showing VMWare running on a Nokia N800 Internet Tablet with both Windows Mobile 6.0 and Android. This is pretty amazing considering the ARM processor is the TI OMAP 2420, which is clocked at only 330MHz. That makes you wonder what could be done with the Cortex-A9 MP running at 2GHz in a similar power envelope. This was also a clear demonstration of the advantages of 40nm process when compared to 90nm and 65nm, in which majority of today's ARM-powered chips are manufactured.From Poqet_PC to Palm's netbook and smartphone, ARM certainly made a long way
ARM's Cortex-A9 MPCore was designed for more expensive devices like netbooks (a.k.a. Minilaptops in Asia). Rumors about Apple launching a $600 to $1,000 small form factor laptop have been swirling about for the past year. In July, the Chinese publication InfoTimes said it would arrive in October
. Some analyst predict instead of a netbook, that Apple will launch a competitor to Amazon's second-generation e-reader, Kindle DX.
The small form factor keyboarding devices can be traced back to the PoqetPC
from 1989 and HP 95LX
from 1991. In 2005 - 2006 small-form factor fully-functional laptops were becoming more than just a super-expensive novelty in the western world. At the same time, subnotebooks, as they were called were all at rage in the Far East.
But the dawn of today's netbooks and smartbooks comes from professor Nicholas Negroponte and his One Laptop per Child
project at MIT was getting ready to launch. It used the AMD Geode LX700@0.8 W. The laptop is still manufactured by the Taiwanese computer company Quanta Computer.
Intel took much of their R&D on the Classmate PC, formerly known as Eduwise, and got to work with ASUS and Microsoft. At the 2007 IDF – San Francisco they announced their big push into Atom powered-netbooks.
Then there was the failed Palm Foleo
. It was announced in May 2007. The Foleo was initially reported to run a modified Linux kernel. The kernel was reported as being version 2.6.14-rmk1-pxa1-intc2 ["rmk1" indicates this is the ARM architectural version, "pxa1" indicates it is of the PXA family of Intel/Marvell Technology Group XScale processors, "inct2" is possibly an IRQ handler]. On August 7, 2007, Palm announced that it had chosen Wind River Systems to help it customize the standard Linux kernel to make it more suitable for this device. The Foleo was abruptly canceled in September 2007. The Foleo's problems were many fold, including an early Linux OS for small devices, tethered only to the Palm Treo, average graphics, no WiFi, and no 3G mobile communications capabilities.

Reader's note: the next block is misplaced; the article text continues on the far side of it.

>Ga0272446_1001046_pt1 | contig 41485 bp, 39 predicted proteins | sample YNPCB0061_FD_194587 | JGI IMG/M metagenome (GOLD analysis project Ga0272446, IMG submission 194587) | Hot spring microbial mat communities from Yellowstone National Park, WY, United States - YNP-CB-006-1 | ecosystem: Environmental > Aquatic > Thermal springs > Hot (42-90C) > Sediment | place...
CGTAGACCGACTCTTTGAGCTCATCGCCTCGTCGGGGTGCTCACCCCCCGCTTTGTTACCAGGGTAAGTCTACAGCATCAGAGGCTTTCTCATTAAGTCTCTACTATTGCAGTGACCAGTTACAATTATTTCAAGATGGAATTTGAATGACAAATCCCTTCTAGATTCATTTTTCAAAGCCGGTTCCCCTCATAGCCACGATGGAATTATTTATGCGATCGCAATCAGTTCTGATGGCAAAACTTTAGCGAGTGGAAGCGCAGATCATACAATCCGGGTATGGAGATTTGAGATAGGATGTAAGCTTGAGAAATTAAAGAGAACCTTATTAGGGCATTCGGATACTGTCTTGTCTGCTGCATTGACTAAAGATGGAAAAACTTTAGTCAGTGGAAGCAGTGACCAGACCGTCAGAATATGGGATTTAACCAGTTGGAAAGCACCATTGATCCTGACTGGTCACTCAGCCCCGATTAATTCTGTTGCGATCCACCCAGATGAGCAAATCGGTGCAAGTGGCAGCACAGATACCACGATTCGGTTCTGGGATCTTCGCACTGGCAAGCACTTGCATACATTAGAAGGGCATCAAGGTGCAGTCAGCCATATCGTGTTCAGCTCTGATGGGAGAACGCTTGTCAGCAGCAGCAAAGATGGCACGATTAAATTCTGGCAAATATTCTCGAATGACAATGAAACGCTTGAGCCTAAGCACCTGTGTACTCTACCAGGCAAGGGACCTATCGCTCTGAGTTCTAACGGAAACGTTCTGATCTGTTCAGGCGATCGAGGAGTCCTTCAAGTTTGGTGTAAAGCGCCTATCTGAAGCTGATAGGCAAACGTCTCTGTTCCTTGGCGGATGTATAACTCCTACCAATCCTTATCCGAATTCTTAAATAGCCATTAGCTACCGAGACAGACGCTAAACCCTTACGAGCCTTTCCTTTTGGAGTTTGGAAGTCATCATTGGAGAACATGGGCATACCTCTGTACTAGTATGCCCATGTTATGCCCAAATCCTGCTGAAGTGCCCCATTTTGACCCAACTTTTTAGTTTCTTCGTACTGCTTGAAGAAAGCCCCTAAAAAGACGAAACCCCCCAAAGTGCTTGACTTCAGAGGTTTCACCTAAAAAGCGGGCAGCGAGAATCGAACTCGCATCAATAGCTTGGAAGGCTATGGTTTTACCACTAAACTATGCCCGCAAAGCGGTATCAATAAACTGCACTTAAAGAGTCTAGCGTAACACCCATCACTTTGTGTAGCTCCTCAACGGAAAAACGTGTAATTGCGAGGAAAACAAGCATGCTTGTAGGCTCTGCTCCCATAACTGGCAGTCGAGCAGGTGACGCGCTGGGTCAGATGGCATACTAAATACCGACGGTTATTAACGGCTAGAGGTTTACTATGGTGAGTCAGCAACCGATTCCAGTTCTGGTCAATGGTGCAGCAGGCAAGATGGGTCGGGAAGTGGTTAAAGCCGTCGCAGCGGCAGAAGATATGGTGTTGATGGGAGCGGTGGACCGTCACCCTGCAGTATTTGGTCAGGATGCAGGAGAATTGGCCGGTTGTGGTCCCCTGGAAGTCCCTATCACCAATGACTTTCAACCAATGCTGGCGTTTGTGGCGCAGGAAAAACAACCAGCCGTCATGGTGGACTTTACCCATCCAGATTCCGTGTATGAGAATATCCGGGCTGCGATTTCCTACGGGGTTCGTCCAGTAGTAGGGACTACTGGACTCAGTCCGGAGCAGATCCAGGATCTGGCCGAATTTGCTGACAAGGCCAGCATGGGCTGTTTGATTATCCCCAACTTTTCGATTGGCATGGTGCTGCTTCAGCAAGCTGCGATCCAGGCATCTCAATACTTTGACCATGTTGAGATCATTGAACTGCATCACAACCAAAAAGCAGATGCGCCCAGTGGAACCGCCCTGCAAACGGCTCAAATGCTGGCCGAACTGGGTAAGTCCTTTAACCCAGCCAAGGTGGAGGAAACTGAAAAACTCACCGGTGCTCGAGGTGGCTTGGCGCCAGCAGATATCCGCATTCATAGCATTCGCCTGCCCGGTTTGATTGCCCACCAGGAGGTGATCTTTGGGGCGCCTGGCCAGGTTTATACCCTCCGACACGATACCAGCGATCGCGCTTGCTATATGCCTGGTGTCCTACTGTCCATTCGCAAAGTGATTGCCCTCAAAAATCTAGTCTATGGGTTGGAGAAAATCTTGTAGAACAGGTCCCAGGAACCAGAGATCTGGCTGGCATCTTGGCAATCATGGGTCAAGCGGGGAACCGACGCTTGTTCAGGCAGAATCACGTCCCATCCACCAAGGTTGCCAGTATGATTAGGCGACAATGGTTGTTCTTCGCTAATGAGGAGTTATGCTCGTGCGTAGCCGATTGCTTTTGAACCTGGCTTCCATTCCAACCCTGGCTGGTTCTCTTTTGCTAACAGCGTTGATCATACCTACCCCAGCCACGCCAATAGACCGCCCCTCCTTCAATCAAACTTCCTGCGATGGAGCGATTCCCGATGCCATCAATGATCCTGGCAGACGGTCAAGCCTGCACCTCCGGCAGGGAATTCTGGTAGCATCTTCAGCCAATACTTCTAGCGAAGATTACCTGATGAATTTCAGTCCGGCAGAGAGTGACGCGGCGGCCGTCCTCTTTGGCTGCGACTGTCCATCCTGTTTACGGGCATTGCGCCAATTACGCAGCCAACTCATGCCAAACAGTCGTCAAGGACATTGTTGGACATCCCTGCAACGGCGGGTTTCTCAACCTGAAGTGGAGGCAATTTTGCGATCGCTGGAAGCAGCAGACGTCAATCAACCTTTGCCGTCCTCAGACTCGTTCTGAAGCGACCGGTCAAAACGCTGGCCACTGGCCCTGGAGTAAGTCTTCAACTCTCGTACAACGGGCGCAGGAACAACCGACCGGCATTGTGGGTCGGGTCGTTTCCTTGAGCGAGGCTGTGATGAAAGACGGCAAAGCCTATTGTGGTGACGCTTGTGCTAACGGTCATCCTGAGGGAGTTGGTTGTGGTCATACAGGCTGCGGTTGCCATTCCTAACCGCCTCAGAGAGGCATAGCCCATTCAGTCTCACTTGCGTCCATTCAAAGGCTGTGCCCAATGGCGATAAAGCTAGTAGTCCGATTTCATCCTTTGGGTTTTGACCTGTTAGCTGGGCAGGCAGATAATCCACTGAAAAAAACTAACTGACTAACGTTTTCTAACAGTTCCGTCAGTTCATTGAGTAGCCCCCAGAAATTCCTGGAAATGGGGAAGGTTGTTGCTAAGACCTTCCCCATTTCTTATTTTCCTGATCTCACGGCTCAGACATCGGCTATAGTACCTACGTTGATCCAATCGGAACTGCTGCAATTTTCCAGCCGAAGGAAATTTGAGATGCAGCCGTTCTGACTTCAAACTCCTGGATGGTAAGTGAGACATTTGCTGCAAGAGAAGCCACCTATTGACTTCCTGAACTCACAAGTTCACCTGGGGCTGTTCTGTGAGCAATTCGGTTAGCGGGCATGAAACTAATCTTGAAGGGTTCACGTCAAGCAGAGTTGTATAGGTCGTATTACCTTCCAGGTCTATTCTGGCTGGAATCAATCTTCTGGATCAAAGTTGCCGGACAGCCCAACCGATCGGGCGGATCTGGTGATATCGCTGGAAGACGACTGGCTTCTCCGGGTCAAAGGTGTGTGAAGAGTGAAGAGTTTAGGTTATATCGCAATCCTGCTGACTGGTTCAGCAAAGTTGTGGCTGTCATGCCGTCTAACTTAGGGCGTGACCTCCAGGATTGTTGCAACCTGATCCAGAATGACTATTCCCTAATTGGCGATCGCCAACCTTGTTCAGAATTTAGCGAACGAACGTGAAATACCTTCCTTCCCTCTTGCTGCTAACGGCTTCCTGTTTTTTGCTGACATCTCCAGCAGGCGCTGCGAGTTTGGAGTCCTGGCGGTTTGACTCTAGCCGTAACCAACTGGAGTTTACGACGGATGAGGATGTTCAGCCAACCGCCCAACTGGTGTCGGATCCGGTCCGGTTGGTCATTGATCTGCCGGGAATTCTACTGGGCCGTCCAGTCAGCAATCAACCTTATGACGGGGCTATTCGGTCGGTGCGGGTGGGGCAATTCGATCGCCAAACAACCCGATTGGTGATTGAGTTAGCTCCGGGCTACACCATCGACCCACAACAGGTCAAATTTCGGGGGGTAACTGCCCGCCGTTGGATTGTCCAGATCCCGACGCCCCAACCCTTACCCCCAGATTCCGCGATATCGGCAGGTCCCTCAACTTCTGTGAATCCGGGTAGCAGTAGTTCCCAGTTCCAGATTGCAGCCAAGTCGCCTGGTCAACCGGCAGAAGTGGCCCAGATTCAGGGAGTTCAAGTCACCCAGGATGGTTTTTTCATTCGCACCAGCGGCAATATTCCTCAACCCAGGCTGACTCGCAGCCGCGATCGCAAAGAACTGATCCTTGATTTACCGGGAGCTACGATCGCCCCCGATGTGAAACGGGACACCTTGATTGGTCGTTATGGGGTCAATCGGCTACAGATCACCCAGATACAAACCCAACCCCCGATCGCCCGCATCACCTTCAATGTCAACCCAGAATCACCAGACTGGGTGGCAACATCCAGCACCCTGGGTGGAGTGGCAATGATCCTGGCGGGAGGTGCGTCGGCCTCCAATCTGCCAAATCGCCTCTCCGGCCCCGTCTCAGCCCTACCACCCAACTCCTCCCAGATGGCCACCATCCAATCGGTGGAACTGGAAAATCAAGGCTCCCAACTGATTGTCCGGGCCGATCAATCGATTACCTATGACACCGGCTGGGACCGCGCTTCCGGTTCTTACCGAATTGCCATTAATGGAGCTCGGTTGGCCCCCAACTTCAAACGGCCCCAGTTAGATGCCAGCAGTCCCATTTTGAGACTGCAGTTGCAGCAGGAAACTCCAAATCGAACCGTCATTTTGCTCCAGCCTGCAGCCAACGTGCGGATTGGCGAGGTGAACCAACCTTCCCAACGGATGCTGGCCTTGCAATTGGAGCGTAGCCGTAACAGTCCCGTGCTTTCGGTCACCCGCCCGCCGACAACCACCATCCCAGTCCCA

Clearly Palm's Foleo was doomed because it was not equal to the competition from Intel – Microsoft – ASUS Eee. But with very little R&D the Foleo's basis design could be updated with Palm's webOS, the Cortex-A9 MP CPU, 1080P graphics, and the Pixel Qi screens which use ½ to ¼ the power of conventional screens yet give higher resolution
. Clearly ARM's Cortex-A9 MP processors will change roadmaps for some designers of netbook – minilaptop.
Next week we will see what Intel has to announce about "Pine Trail", Atom's next generation to power their netbook ideas. Hopefully we will learn more than we did in July, when Mooly Eden said Pine Trail CPU and Moorfield platform are on track
. Truth to be told, we don't see Intel being a dominating competitor until they launch their own Medfield platform [successor to Moorfield, Ed.].